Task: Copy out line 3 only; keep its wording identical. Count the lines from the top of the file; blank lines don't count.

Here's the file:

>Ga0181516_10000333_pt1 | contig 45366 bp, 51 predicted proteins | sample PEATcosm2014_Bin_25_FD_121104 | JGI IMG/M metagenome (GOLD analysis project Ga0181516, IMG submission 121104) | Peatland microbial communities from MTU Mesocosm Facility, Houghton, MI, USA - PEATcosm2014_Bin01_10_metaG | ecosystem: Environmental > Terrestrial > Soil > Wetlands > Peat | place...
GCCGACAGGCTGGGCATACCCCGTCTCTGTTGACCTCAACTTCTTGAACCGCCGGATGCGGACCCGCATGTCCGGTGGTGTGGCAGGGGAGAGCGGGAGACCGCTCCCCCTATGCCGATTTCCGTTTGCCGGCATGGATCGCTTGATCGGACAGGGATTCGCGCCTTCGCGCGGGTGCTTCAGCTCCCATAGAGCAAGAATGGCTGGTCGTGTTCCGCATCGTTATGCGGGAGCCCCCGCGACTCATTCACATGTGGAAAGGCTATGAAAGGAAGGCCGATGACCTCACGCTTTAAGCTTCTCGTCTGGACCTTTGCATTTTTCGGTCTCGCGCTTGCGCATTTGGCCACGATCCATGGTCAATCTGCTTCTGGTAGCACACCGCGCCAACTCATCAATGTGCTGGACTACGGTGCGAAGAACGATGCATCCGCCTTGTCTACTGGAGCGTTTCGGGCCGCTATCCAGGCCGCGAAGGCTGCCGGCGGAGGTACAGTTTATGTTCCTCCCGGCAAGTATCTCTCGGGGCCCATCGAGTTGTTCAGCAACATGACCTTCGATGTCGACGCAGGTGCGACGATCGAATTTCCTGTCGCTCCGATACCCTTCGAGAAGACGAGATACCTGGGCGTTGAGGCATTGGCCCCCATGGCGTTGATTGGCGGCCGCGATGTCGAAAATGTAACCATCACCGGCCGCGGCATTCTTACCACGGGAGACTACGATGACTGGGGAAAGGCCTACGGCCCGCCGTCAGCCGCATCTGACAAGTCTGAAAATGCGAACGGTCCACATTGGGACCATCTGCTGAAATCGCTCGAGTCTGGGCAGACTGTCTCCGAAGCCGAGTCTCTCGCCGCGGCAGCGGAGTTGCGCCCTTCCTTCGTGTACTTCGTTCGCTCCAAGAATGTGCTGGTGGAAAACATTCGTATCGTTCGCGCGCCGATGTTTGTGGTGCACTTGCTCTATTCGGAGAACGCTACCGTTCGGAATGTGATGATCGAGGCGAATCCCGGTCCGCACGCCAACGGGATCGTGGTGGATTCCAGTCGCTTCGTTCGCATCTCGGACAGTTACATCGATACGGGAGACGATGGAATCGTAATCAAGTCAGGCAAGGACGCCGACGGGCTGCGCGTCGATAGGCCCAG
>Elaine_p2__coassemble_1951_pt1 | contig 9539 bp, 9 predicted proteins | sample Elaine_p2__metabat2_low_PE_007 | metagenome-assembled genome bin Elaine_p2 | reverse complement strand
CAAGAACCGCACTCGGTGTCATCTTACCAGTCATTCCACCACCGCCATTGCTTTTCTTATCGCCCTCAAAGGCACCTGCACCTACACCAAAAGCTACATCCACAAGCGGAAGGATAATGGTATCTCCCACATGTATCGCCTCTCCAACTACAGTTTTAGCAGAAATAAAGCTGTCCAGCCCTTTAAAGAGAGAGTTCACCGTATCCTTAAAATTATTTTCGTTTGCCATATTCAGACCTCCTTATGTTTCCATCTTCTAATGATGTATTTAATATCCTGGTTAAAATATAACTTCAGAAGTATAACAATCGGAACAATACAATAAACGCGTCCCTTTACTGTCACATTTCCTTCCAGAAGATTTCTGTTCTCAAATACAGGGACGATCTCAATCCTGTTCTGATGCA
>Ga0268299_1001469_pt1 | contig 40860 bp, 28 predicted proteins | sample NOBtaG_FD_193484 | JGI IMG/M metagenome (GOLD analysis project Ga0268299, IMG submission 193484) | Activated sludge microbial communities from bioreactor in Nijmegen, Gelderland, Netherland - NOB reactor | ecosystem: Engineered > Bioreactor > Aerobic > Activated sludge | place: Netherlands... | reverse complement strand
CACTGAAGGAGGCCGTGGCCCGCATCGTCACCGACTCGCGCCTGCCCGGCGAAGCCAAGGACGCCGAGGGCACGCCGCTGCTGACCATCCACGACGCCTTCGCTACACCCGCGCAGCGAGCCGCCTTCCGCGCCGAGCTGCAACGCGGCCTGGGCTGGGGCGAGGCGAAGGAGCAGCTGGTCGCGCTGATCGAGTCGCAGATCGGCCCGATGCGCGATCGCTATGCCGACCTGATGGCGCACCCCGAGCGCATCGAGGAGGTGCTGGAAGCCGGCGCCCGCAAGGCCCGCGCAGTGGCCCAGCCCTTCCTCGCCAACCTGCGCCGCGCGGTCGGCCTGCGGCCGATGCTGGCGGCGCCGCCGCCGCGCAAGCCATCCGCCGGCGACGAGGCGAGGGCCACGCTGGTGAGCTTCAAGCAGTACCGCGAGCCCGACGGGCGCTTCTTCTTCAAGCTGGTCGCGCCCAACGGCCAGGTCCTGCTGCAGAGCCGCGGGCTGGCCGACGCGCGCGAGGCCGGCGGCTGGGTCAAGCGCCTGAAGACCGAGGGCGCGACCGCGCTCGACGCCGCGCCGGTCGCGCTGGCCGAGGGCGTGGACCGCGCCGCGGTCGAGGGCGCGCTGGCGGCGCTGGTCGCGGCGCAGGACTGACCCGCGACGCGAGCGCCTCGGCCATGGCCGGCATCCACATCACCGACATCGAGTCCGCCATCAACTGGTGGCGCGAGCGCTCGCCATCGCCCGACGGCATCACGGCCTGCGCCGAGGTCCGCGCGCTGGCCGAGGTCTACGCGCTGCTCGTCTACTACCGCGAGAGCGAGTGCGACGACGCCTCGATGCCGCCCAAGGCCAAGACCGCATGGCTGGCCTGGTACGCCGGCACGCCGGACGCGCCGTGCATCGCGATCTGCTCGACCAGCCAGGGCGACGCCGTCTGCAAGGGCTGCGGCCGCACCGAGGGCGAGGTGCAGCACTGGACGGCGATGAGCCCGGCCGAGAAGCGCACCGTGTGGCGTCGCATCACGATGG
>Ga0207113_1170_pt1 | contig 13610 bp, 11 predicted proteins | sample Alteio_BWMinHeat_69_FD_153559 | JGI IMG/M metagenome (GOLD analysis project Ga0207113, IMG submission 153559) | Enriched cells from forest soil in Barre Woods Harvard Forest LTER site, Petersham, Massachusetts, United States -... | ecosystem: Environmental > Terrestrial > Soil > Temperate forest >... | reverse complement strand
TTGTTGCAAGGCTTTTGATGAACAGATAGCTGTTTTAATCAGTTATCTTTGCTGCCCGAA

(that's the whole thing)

>Elaine_p2__coassemble_1951_pt1 | contig 9539 bp, 9 predicted proteins | sample Elaine_p2__metabat2_low_PE_007 | metagenome-assembled genome bin Elaine_p2 | reverse complement strand